Politics, Religion, and Nutrition

September 7, 2011

In our recent interview of Dr. Barry Sears, he brought up something that we have also mentioned on the podcast a few times.

If you want to get a debate going and even tempers flaring, just bring up one of the topics in the 3rd rail of discussion: politics, religion, or nutrition.

Some people will say to avoid discussions of politics and religion in mixed company. But not many mention nutrition in that category.

I contend that nutrition is the most potentially inflammatory topic of the three!

Here’s why:

1. Most people eat 3 times a day. So, everyone is an expert in nutrition! Even if they eat breakfast at Starbucks, lunch at McDonalds, and dinner at Taco Bell every day. Science be damned, don’t take away my mocha frappachinos, French fries and 7 layer burritos (do those still exist?)!

2. Politics and religion can easily be avoided. Most gatherings involve a meal. Church is only once a week for most religious people. Politics is a little trickier, because it’s talked about on TV 24×7, so you’d think our individual worlds revolved around it! But the truth is, despite all the rhetoric about Democracy, as citizens we have very little control of what our so-called leaders may decide for us. So everyone may have an opinion, but once you realize that all these opinions don’t amount to a hill of beans (or beef?) at a luncheon, it becomes advantageous to move on in the discussion- or take it “off line”.

3. Nutrition is not off limits! It’s completely acceptable to launch into a discussion on food while at a gathering where there is a lot of food eating going on. Typically, I will be prompted to give my opinion because of my part in Healthy Mind Fit Body. However, I’m not a fan of the topic. Not many will be convinced of anything, no matter what one’s credentials are. And I’m sure there are those who will think “What do a couple of goofballs on a podcast who talk about donuts all the time know about eating?” I take solace in realizing that even bio-chemists who spend their lives with this stuff face the same wrath at their dinner parties!

4. The general consensus is, it’s fun to eat poorly! Some events I have been to remind me of my 8th grade. I had always been taught to get good grades, and I was generally in classes with smart kids. But 8th was high school for me, and suddenly it was COOL to get BAD grades! Being the contrarian that I am, I did the bare minimum and ended up on top of the bell curve with mostly A’s that year. So, not much has changed. I’ve been accused of being a carb nazi and even trying to ruin people’s fun because of the things I eat at parties or get togethers. But the funny thing is, I don’t preach- the mere idea of eating what I want to eat often times doesn’t sit well with people. So, in the general consensus case, actual talking doesn’t even have to happen before people get offended!

What has your experience been with the triad of inflammatory topics? Put in your comments below!

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5 comments on “Politics, Religion, and Nutrition

  1. I recently had quite an exchange with an RD. She posts her e-mails and commentary on new studies and articles quite regularly in a fourm open only to employees. We went back and forth for a while then she sent me an e-mail saying that she is actually far more accepting of the Paleo lifestyle than she felt confortable admitting in an open forum. She is a senior consultant at the regional level so it gave me an idea of just how powerful the nutritional orthodoxy is in our particular organization.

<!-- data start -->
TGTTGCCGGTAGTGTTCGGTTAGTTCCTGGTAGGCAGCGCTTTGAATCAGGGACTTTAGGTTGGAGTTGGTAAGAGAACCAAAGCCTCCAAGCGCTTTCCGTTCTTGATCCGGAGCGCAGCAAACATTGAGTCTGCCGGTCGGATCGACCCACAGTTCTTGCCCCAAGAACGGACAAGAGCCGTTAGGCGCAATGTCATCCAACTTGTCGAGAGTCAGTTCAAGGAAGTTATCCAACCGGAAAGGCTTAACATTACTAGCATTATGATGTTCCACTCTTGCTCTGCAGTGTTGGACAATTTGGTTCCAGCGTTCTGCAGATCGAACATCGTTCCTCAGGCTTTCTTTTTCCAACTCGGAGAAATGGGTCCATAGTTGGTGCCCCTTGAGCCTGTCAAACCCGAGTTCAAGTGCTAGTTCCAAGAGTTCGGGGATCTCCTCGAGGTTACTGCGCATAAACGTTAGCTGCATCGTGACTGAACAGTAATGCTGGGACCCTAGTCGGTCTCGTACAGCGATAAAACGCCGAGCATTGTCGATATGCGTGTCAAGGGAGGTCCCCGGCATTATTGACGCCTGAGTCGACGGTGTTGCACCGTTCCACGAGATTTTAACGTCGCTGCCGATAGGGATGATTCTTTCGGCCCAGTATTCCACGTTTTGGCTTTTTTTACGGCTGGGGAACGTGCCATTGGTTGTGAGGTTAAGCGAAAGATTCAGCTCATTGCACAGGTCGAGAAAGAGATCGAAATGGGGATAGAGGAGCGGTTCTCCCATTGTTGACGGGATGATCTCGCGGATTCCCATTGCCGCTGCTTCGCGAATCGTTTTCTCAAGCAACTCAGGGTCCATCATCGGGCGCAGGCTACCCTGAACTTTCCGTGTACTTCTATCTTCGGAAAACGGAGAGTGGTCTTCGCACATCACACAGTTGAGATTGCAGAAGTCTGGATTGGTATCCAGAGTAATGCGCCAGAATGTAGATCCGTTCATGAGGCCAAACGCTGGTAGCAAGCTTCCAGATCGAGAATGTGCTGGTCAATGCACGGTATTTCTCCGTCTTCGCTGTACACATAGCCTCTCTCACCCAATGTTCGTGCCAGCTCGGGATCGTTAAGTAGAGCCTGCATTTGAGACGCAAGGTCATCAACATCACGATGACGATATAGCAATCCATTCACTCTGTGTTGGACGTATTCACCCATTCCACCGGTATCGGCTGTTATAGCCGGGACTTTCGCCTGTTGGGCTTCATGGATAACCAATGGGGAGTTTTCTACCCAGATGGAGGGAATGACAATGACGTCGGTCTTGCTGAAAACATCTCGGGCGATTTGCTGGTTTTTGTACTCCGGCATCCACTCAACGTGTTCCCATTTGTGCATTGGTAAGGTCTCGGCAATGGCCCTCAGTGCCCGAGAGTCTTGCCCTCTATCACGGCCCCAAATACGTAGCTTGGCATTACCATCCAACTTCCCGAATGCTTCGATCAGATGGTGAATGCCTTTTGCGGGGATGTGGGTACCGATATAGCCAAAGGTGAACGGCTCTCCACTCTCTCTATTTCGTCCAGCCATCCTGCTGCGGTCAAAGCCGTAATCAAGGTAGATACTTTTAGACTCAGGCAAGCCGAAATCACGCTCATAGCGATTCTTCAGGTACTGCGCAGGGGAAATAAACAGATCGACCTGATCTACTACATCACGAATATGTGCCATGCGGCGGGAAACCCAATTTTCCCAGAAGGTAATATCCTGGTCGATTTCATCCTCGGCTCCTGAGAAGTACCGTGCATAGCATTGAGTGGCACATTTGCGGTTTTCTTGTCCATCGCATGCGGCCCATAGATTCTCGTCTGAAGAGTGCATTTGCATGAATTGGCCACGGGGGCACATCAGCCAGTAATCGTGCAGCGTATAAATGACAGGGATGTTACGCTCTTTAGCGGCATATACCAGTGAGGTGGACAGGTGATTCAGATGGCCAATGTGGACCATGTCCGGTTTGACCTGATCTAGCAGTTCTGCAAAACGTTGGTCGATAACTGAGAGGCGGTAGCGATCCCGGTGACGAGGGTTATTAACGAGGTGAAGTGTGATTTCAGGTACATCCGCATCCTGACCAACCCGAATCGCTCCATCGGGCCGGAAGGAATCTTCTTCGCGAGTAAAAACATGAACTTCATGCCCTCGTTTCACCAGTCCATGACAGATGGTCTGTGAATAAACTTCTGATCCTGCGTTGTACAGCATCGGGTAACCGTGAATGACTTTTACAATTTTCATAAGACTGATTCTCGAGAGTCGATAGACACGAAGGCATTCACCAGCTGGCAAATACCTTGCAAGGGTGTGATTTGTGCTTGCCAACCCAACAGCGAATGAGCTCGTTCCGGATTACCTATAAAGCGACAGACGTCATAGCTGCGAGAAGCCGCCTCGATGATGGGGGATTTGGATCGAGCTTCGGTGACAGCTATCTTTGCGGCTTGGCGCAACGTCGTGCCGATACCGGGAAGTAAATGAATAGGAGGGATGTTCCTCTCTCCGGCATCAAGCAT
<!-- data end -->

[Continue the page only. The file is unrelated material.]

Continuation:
2. Challenging anything that someone is “sure of” will always draw at least mild hostility. I don’t do religion, my political views disagree with conservatives and liberals alike, and I eat paleo/primal, so I’m doomed. I never bring any of it up, but I will respond in kind if someone else does.

  3. Chris H. Sep 7, 2011

    I also think that people take comments about what they eat very personally because food says so much about who we are; “we are what we eat” applies to comments as well.

  4. I agree talking about diet can turn ugly fast in a group setting depending. I have always been a serious athlete and take nutrition seriously. I am always amazed at how vegans tend to look down on me bc I eat paleo. Its hard to take them seriously if you were to compare their physique with mine. But of course beauty is in the eye of the beholder…right?
    good article.

  5. This is so true. I couldn’t agree more that the topic of nutrition is as inflammatory, or more so, than religion and politics. I actually found this post by searching the terms “politics religion nutrition” because I was pondering that very concept. I was thinking about it because of my repeated and recent experiences with the negative outcomes from trying to discuss nutrition.

    But with nutrition we have science as way of getting to the truth. Unfortunately, there seems to be a lack of appreciation for real science in the general population. instead we have unqualified individuals coming up with theories, getting them published, and gaining a following.

    For instance, if you thought it might be good to eat as our ancestors did, then you could look to the scientists who study human activity in the past. One simple way to start on this would be to google “paleo diet archaeology” or “paleo diet anthropology”.

    Like any other topic you search for on the web, you’ll find some junk. For instance the “….. Officially Declare Collective Sigh…” thing. But the general idea is that if you base your diet on what we used to eat in the past, and we have fields of science devoted to studying human activity in the past, then it’s probably a good idea to pay attention to that science.

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